Understanding the scale ramp:
The ramp is associated with the lifespan of the particle when Radius Scale Input is set to Age - this means when they are born and when they die is important. The Lifespan attribute is referenced to find out how long they will live.
You can set different values at various points in their life by clicking on the ramp and moving the points up or down or back and forth.
Vertical = scale and horizontal = age.
This can also be set using the Selected Position and Selected Value
Interpolation - how the particle size blends between each position on the ramp.
Set Radius Scale Input - which attribute is used as the input attribute for the Radius Scale ramp.
Input Max - define the range of the Radius Scale ramp.
Radius Scale Randomize - to randomize the per-particle Radius
nParticles can collide with them self (self-colliding), other nParticles, nCloth or passive objects that are assigned to the same Nucleus solver.
1. Create nParticles and select them
2. In Attribute Editor - Collisions:
• Turn OFF or ON the Collide
• Turn OFF or ON the Self Collide
• Collide Strength - 1 = full strength, 0= collisions OFF, inbetween numbers effects the way they bounce off each other
• Collision Layers - you can set the collisions to a specific layer so it won't collide with things you do not want it to collide with
• Collide Width Scale - increases the thickness of the collision volume
• Self Collide Width Scale - increases the thickness of the collision volume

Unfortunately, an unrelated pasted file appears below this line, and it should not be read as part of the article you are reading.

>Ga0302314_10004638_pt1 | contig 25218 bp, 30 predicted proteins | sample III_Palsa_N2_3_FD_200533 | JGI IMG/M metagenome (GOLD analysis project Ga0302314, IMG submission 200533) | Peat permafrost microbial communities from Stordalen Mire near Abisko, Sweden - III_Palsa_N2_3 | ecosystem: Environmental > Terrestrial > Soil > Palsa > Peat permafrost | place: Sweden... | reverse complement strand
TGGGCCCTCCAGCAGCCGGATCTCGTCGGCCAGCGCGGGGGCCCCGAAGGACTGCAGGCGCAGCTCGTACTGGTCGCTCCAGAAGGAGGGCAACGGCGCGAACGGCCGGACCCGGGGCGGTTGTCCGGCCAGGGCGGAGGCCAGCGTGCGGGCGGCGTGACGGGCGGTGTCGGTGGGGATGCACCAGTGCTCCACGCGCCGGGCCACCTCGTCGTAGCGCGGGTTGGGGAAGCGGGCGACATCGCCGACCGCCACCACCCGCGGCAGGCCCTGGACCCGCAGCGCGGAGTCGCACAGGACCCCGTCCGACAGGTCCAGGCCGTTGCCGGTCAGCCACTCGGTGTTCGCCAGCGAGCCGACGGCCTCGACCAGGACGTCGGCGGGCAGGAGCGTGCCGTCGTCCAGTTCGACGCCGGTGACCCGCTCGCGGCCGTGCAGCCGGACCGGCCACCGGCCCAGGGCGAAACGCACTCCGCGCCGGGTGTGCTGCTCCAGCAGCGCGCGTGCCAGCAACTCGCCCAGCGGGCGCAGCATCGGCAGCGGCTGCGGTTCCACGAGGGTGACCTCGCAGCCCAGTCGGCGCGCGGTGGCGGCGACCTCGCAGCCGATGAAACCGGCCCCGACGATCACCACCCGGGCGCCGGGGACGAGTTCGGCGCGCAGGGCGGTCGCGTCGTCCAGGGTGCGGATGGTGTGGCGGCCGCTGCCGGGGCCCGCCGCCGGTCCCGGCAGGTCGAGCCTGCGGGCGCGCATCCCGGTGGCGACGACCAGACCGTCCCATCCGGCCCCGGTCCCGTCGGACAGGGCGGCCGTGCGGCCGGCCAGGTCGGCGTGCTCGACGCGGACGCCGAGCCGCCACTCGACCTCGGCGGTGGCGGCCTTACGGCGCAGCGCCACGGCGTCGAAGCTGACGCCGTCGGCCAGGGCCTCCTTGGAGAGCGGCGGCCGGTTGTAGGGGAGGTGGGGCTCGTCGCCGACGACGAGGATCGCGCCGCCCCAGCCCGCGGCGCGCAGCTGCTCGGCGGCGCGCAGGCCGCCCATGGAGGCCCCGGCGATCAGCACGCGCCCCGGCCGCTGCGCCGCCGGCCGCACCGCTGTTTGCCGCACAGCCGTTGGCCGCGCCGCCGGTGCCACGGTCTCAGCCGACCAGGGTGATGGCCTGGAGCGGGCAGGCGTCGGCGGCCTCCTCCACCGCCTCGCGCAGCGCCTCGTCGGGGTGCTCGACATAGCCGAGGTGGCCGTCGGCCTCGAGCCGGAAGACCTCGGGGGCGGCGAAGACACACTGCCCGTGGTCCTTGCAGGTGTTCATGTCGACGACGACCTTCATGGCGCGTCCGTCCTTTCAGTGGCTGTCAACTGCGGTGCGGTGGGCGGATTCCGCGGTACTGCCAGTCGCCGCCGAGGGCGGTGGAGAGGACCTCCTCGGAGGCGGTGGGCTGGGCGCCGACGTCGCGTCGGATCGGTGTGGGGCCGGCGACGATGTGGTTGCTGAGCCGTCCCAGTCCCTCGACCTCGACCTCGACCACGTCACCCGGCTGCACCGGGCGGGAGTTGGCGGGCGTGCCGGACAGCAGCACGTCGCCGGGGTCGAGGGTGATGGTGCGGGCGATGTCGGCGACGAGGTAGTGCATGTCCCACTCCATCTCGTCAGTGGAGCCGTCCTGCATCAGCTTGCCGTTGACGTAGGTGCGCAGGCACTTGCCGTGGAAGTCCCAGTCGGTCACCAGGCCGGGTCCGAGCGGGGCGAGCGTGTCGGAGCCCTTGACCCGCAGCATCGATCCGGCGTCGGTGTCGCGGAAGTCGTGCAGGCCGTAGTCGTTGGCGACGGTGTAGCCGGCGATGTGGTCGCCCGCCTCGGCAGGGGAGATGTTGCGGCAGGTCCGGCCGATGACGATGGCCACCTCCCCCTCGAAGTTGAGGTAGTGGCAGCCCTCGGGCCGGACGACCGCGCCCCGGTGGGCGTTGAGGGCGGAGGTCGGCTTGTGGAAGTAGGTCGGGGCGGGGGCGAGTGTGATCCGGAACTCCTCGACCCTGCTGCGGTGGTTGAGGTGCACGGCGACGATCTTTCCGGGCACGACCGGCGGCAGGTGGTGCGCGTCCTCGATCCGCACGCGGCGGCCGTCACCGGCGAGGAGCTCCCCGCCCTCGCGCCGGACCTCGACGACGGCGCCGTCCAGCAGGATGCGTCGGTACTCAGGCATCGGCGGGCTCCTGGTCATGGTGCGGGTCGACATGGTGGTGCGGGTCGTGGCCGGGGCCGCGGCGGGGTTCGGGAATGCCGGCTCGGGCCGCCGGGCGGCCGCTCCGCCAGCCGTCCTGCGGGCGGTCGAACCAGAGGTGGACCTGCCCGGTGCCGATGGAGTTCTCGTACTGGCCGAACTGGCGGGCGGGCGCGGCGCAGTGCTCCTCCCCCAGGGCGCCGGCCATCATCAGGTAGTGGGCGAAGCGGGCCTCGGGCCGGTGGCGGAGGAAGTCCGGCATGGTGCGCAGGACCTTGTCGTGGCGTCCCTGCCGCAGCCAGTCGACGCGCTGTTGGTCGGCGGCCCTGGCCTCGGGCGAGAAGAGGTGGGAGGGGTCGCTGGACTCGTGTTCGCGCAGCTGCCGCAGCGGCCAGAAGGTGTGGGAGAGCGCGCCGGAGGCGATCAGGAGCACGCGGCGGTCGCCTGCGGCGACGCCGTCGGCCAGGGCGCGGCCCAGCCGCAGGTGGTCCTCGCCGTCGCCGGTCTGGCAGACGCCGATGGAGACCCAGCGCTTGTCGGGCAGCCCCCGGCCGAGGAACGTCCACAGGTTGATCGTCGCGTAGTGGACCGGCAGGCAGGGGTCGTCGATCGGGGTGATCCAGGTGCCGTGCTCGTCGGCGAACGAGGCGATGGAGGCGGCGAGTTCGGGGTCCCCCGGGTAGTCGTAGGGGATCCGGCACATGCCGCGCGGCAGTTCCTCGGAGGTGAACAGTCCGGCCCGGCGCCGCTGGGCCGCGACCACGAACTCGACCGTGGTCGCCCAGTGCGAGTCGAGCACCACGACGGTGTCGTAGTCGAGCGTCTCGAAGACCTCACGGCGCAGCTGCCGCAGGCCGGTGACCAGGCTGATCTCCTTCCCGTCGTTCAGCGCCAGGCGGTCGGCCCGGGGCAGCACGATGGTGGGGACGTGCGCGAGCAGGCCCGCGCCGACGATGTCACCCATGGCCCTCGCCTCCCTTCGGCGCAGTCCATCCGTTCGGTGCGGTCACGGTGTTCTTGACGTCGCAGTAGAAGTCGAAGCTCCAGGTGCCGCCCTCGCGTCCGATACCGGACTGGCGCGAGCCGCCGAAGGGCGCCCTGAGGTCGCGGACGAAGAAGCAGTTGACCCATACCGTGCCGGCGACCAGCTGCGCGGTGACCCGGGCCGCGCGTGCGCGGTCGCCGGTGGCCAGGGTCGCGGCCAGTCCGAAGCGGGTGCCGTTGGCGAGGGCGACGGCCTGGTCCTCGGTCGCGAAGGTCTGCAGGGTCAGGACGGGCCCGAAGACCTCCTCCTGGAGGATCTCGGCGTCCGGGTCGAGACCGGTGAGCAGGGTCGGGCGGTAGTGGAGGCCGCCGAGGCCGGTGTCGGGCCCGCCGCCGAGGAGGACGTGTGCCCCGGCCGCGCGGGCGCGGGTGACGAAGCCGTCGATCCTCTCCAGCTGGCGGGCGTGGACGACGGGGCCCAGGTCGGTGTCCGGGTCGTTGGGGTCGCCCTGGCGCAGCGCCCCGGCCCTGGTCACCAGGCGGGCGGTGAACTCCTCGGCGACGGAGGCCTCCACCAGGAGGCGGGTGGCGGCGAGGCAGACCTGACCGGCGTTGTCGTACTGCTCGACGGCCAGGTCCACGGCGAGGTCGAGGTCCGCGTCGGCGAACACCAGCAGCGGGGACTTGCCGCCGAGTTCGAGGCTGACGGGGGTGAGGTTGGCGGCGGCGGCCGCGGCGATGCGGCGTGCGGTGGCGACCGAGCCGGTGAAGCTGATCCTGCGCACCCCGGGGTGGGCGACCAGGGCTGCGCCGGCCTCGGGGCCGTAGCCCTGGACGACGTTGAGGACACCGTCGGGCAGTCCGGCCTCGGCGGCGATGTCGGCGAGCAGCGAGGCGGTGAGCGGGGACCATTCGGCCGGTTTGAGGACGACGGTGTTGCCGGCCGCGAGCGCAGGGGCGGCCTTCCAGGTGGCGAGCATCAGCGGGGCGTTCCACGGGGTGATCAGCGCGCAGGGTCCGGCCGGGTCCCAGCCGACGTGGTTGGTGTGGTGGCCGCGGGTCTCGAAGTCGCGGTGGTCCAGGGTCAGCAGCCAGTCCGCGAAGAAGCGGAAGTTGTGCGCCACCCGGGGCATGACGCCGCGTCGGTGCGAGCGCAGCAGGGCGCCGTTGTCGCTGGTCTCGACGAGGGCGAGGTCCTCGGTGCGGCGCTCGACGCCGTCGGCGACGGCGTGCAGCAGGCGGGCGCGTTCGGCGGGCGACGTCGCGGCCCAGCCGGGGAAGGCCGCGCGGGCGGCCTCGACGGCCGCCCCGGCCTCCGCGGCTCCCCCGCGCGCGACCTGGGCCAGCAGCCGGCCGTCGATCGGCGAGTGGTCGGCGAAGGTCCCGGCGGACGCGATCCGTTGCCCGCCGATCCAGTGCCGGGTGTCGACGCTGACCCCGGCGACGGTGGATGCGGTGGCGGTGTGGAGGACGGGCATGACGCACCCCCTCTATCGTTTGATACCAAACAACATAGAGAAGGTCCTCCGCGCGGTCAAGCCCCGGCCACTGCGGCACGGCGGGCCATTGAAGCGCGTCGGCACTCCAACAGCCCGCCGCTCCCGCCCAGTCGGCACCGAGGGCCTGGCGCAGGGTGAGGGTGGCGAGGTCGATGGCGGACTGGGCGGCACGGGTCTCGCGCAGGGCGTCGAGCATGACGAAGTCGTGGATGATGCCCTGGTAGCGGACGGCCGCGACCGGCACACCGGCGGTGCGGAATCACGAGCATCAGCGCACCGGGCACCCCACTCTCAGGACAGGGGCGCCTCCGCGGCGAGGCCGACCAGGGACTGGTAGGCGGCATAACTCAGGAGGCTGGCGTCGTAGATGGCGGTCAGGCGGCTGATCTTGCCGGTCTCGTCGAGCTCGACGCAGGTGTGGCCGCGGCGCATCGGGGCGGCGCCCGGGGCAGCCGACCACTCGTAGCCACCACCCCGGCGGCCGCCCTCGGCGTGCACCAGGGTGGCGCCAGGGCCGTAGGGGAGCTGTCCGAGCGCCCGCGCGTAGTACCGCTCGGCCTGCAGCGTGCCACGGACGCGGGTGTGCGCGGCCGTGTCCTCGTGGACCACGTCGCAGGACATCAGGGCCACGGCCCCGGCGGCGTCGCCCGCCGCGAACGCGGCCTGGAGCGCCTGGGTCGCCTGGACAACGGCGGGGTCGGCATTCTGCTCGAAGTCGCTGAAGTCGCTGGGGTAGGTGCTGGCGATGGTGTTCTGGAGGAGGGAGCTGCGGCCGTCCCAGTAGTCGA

• Bounce - adjust the rebound
• Friction - adjust the resistance to the bounce
• Stickiness - adjust the tendency to stik to other Nucleus objects (nParticles, nCoth)
Behavior in relationship to Nucleus forces
• Forces in World - ON or OFF = ignore all forces
• Ignore Solver Wind or Gravity - there is a built in Nucleus Wind and Gravity and it is attached to the nParticles by default
Local Force - like gravity - set the X Y Z
Local Wind - XYZ
Dynamic Weight - how effected they will be
Conserve - how it maintains it current motion (or not)
Drag - force opposed to the motion
Damp - a restraint to the motion
Mass - set for all (to change over time or based on other attributes use the ramp)
Mass Scale Ramp
This acts the same as the Particle Size ramp but note that the Mass Scale Input is not receiving input from any other source. If you set Mass Scale Input to Radius for example then the big particles will have greater mass and the smaller ones less.
Force Field Generation
Seelect the nParticle that you want to emit the force field
Turn it on by selecting one of the following:
ThicknessRelative: Generates a Point Force Field that is relative to the radius of the nParticle object.
World Space: Generates a Point Force Field that is relative to world space.
Adjust Point Field Magnitude
Adjust Point Field Distance
Point Field Scale
Having attributes effect the amount of magnitude
Point Field Dropoff
You can use the Point Field Dropoff ramp to specify how much the Point Field Magnitude drops off